Group Purchasing Organizations Dominate Hospital Supply Markets
November 10, 1998
Critics charge that health care consumers are being denied lower costs and better care by the actions of little-known groups called Group Purchasing Organizations (GPOs). GPOs are buying consortiums originally designed to leverage the purchasing power of hospitals, allowing them to obtain discounts on medical supplies. Industry critics contend, however, that they chiefly exist to restrict open market competition in health care.
- Because only a handful of GPOs dominate the market, only the largest and best-connected manufacturers of medical supplies thrive.
- The two largest GPOs negotiate contracts for critical medical supplies and dominate medical product purchasing at two-thirds of the country's acute care hospitals.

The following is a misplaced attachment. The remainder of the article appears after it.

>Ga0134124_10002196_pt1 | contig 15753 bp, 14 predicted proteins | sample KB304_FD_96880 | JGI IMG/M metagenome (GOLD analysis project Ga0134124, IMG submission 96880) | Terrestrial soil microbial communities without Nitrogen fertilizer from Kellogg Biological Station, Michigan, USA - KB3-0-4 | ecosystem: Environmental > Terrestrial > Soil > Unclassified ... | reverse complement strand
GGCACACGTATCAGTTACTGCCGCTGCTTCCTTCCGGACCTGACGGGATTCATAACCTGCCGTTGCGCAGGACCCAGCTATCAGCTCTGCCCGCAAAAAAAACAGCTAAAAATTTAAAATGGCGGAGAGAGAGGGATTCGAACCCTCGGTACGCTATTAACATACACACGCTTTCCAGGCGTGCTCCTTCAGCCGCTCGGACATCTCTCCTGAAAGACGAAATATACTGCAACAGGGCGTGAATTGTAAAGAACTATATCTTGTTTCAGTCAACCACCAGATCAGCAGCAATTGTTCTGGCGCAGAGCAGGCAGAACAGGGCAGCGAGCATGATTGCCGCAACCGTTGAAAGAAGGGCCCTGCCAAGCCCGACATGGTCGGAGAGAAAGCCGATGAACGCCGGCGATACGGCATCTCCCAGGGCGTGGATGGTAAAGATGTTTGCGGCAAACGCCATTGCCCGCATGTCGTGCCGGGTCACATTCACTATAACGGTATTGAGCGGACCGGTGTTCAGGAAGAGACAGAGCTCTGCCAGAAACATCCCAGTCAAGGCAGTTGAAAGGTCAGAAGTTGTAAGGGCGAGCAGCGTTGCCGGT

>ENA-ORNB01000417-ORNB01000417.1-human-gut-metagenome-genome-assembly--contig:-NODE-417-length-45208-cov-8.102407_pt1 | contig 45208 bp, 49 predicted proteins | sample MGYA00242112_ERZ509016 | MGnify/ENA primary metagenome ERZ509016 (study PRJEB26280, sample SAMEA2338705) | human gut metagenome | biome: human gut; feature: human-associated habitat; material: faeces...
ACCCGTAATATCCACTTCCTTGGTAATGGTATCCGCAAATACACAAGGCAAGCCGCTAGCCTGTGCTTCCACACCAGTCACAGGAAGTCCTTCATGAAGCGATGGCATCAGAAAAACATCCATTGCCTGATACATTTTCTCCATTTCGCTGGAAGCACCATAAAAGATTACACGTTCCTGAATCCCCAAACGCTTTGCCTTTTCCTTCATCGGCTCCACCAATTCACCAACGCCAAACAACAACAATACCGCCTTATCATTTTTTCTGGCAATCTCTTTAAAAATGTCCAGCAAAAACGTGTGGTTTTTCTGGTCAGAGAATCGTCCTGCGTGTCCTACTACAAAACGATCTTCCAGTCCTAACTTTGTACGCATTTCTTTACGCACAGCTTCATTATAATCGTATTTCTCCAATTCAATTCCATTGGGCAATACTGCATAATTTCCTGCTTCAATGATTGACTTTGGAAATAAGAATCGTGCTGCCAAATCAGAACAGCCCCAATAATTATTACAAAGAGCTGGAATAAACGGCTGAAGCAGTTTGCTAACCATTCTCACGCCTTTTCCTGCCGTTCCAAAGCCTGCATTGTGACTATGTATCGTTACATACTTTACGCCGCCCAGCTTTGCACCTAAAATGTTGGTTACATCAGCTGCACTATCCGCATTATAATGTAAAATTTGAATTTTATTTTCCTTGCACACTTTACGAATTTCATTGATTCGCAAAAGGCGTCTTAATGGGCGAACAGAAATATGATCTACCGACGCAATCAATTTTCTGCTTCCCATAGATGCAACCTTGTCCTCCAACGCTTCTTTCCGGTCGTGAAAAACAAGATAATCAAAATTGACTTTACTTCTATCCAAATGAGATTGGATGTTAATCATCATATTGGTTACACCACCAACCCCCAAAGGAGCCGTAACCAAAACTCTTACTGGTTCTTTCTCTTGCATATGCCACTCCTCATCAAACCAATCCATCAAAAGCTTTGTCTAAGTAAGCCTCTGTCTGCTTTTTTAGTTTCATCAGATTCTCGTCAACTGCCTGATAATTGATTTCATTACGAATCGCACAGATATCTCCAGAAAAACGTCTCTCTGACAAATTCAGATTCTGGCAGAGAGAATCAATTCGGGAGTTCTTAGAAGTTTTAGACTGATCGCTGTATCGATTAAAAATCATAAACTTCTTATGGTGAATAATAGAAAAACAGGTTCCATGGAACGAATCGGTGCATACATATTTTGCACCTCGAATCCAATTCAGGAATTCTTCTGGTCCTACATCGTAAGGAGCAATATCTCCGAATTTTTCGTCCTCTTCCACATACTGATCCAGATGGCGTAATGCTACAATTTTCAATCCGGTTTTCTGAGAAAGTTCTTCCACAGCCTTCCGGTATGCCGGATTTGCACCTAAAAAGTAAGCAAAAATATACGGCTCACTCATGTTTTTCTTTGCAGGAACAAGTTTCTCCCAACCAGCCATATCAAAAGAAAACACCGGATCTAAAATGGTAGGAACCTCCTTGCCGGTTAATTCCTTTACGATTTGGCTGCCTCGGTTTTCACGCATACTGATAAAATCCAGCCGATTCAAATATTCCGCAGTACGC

- GPOs discourage member hospitals from buying from any company not on the prescribed list.
- By controlling the market in such a way, GPOs reduce competition and destroy the incentives to bring new products to market.
The long-term prospects are not encouraging, observers note, because contracts typically run five years or longer, placing key decisions about health care in the hands of accountants and purchasing agents, not medical professionals.
Source: Jerry Tims (Chairman and CEO of Dexide Inc.), "For Patients' Sake," Washington Times, November 7, 1998.
Browse more articles on Health Issues